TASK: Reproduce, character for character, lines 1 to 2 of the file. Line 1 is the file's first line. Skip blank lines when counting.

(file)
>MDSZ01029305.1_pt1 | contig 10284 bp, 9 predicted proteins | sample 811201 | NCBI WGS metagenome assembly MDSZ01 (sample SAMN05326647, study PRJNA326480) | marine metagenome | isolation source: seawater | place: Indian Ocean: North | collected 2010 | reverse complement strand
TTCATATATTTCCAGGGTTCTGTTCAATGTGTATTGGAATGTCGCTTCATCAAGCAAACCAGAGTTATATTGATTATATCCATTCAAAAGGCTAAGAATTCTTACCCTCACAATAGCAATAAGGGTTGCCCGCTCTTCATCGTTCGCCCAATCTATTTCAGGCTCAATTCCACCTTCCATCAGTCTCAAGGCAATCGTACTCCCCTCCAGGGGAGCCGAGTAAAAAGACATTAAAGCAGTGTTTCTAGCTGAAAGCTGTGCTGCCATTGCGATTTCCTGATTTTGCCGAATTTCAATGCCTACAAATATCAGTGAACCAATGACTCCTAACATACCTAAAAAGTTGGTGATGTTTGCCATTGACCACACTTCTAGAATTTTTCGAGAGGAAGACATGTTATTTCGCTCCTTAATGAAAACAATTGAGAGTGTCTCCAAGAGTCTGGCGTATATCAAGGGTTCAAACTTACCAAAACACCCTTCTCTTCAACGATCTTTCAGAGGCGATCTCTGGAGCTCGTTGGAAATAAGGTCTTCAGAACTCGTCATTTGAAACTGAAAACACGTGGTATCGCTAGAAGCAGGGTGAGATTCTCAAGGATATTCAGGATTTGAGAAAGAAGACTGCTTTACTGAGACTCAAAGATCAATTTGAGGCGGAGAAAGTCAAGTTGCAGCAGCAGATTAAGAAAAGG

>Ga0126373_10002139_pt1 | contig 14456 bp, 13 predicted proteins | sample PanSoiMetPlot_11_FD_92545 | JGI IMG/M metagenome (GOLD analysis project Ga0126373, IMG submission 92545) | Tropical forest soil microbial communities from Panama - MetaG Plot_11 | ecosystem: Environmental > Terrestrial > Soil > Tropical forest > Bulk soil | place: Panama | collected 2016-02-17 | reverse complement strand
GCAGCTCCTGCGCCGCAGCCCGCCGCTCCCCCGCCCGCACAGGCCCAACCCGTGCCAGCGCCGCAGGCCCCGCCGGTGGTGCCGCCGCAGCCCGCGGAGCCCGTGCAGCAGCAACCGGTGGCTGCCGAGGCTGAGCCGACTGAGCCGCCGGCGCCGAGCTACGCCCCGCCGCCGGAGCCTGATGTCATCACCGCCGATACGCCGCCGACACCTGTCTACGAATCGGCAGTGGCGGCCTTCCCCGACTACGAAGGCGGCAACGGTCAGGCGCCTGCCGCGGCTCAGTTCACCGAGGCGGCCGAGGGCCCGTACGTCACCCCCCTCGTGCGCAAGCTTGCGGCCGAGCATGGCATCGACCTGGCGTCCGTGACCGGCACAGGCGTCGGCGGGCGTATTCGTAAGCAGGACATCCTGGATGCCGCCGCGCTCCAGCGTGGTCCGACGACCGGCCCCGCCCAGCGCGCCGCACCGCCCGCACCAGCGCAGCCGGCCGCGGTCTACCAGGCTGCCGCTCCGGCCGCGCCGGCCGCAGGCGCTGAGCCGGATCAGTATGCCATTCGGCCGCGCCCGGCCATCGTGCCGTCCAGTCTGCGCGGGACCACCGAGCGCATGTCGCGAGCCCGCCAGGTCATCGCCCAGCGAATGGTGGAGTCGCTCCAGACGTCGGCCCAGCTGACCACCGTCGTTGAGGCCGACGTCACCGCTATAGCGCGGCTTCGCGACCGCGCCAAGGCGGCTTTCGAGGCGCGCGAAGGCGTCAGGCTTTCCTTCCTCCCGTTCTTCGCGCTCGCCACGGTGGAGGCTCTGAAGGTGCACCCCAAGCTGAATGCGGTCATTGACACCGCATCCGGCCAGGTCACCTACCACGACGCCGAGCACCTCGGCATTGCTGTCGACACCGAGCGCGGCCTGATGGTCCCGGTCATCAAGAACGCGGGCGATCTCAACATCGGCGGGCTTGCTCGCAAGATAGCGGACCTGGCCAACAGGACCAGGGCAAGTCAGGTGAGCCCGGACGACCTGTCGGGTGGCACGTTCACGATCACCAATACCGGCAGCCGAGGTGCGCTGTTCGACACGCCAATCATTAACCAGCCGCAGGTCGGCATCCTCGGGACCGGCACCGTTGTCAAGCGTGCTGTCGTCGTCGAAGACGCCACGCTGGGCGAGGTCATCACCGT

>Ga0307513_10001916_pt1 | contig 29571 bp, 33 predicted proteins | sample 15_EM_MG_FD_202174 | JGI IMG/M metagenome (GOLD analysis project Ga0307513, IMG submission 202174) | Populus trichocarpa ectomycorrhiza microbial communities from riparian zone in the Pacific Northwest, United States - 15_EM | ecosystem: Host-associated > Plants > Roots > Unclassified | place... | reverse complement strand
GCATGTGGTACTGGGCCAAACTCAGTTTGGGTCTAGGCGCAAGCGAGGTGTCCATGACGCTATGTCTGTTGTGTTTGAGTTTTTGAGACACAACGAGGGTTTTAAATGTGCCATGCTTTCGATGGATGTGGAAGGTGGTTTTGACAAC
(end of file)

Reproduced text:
>MDSZ01029305.1_pt1 | contig 10284 bp, 9 predicted proteins | sample 811201 | NCBI WGS metagenome assembly MDSZ01 (sample SAMN05326647, study PRJNA326480) | marine metagenome | isolation source: seawater | place: Indian Ocean: North | collected 2010 | reverse complement strand
TTCATATATTTCCAGGGTTCTGTTCAATGTGTATTGGAATGTCGCTTCATCAAGCAAACCAGAGTTATATTGATTATATCCATTCAAAAGGCTAAGAATTCTTACCCTCACAATAGCAATAAGGGTTGCCCGCTCTTCATCGTTCGCCCAATCTATTTCAGGCTCAATTCCACCTTCCATCAGTCTCAAGGCAATCGTACTCCCCTCCAGGGGAGCCGAGTAAAAAGACATTAAAGCAGTGTTTCTAGCTGAAAGCTGTGCTGCCATTGCGATTTCCTGATTTTGCCGAATTTCAATGCCTACAAATATCAGTGAACCAATGACTCCTAACATACCTAAAAAGTTGGTGATGTTTGCCATTGACCACACTTCTAGAATTTTTCGAGAGGAAGACATGTTATTTCGCTCCTTAATGAAAACAATTGAGAGTGTCTCCAAGAGTCTGGCGTATATCAAGGGTTCAAACTTACCAAAACACCCTTCTCTTCAACGATCTTTCAGAGGCGATCTCTGGAGCTCGTTGGAAATAAGGTCTTCAGAACTCGTCATTTGAAACTGAAAACACGTGGTATCGCTAGAAGCAGGGTGAGATTCTCAAGGATATTCAGGATTTGAGAAAGAAGACTGCTTTACTGAGACTCAAAGATCAATTTGAGGCGGAGAAAGTCAAGTTGCAGCAGCAGATTAAGAAAAGG